When working with virtual machines, it is a balance between over-provisioning and under-provisioning resources for each VM. Sometimes, a smaller disk that was fine for months or years is now not sufficient. How can you make the disk bigger without having to start all over?

In this post, I will show you exactly how to expand a disk on the free version of VMWare ESXi 6.7 for a VM running Debian with ext4. Some guides show steps for LVM where you create a new partition and just combine them together. This guide will truly expand the partition size and not use LVM at all.

This guide assumes a working knowledge of VMWare ESXi, ssh, linux, and disk partitions.

Before starting, make sure your VM is stopped, has no snapshots, and the disks are consolidated. The command to grow the virtual disk will not work without this step.

Enable SSH on your ESXi host and connect to the console over ssh. Change your path to the folder containing the target VM.

cd /vmfs/volumes/<DATASTORE_NAME>/<VM_NAME>/

Find the disk file name, usually something like VM_NAME.vmdk. Grow the disk using the following command, specifying your desired FINAL disk size (not the additional disk size). This example will grow the disk to 25GB.

vmkfstools -X 25g VM_NAME.vmdk

If it was successful, you should see the output Grow: 100% done. Now start the VM and open a terminal to it.

Next we will grow the partition size to the new disk size. You will need a root terminal and the parted utility installed.

sudo -i
apt -y install parted

We will use parted to verify the new disk size and change the partition size to the new disk size. The print command will show the disk and the partitions.


The output will look something like this. You can verify the new disk size with the old partition size.

Model: VMware Virtual disk (scsi)
Disk /dev/sda: 26.8GB
Sector size (logical/physical): 512B/512B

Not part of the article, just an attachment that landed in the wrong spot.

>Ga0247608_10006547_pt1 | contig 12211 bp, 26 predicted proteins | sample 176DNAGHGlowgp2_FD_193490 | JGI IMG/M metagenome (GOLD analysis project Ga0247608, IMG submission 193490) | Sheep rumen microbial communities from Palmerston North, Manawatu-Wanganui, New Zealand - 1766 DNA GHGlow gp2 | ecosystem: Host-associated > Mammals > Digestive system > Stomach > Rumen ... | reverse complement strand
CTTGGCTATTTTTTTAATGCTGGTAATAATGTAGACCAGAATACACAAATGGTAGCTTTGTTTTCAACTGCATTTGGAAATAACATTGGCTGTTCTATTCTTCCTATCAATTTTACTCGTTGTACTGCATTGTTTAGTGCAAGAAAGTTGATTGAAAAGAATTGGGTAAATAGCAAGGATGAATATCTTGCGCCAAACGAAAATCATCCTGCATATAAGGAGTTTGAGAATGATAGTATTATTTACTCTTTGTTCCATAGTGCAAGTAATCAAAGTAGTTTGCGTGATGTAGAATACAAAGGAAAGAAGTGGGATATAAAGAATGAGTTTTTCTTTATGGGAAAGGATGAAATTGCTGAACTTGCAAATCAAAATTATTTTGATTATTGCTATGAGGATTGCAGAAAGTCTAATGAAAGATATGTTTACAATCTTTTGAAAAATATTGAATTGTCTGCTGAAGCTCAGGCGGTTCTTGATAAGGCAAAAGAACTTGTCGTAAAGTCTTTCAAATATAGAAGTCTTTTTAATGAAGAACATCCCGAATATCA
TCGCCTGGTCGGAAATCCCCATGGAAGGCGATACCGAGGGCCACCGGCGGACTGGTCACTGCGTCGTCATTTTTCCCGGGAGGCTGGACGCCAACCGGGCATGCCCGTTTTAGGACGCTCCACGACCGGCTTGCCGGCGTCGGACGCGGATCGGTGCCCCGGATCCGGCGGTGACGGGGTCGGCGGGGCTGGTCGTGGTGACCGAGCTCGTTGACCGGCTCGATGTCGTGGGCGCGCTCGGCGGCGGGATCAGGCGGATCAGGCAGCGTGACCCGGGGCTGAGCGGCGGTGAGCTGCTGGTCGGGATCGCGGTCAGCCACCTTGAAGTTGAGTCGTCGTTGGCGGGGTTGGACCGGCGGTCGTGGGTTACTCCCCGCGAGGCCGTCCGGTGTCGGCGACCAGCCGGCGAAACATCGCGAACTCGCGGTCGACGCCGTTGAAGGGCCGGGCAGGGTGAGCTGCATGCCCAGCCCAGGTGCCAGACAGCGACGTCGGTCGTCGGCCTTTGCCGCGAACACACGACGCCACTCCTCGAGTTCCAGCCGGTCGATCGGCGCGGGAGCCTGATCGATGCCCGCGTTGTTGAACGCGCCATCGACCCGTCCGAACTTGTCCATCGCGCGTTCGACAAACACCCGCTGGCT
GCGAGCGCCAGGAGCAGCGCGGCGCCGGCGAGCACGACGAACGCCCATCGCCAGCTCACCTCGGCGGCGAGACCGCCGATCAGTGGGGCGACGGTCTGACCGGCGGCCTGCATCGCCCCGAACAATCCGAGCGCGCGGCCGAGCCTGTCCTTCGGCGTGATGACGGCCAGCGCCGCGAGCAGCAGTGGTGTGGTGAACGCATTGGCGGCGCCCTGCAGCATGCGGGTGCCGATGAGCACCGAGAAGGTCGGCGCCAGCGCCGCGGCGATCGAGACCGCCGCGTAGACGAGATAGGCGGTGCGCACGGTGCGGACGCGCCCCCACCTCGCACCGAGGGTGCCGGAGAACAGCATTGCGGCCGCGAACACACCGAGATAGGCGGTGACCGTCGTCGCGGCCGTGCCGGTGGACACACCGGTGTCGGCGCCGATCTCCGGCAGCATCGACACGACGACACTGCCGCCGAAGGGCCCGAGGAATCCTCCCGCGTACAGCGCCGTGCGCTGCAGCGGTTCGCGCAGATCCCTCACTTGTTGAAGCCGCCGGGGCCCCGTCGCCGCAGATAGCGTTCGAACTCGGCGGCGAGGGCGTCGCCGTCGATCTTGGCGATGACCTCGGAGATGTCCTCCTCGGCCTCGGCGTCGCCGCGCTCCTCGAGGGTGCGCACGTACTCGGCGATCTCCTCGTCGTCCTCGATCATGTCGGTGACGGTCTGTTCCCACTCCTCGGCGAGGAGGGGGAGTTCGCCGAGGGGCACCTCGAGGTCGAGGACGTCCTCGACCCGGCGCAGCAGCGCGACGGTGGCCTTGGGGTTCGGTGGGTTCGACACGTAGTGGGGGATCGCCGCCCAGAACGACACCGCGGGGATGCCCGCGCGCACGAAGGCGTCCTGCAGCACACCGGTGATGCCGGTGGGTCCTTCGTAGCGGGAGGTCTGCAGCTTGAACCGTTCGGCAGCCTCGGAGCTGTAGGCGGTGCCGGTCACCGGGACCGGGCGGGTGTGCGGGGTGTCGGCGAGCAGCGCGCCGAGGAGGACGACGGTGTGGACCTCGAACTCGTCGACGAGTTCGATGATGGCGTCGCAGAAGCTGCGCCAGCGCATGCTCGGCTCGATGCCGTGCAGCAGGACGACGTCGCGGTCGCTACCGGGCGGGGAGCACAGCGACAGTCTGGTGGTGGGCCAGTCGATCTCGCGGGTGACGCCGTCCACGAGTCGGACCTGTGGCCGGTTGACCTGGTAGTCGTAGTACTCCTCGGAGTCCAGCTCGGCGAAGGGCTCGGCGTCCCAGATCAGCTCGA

Partition Table: msdos
Disk Flags:

Number  Start   End     Size    Type     File system  Flags
 1      1049kB  10.7GB  10.7GB  primary  ext4         boot

Next we will resize the partition. The number 1 corresponds to the partition number in the output above.

resizepart 1

After confirming, you will be prompted for the end of the new partition. To fill the disk, enter the new disk size. If you specify too large, it will simply give you an error. I will enter the value 25GB. Then enter the command q to quit parted.

End?  [10.7GB]? 25GB

Back at the root terminal, we now just need to grow the filesystem to match the partition size. This can be done with one simple command. Substitute the device as necessary. By default, resize2fs will grow the filesystem to the full partition.

resize2fs /dev/sda1

If successful, you should see output similar to the following.

resize2fs 1.44.5 (15-Dec-2018)
Filesystem at /dev/sda1 is mounted on /; on-line resizing required
old_desc_blocks = 2, new_desc_blocks = 3
The filesystem on /dev/sda1 is now 6103259 (4k) blocks long.

Congratulations! You are done and the disk is now bigger. You can verify the free disk space using the df command.

df -h /

Filesystem      Size  Used Avail Use% Mounted on
/dev/sda1        23G  8.2G   14G  38% /

For security reasons, you may wish to disable ssh access to the VMWare ESXi host. I hope this was helpful!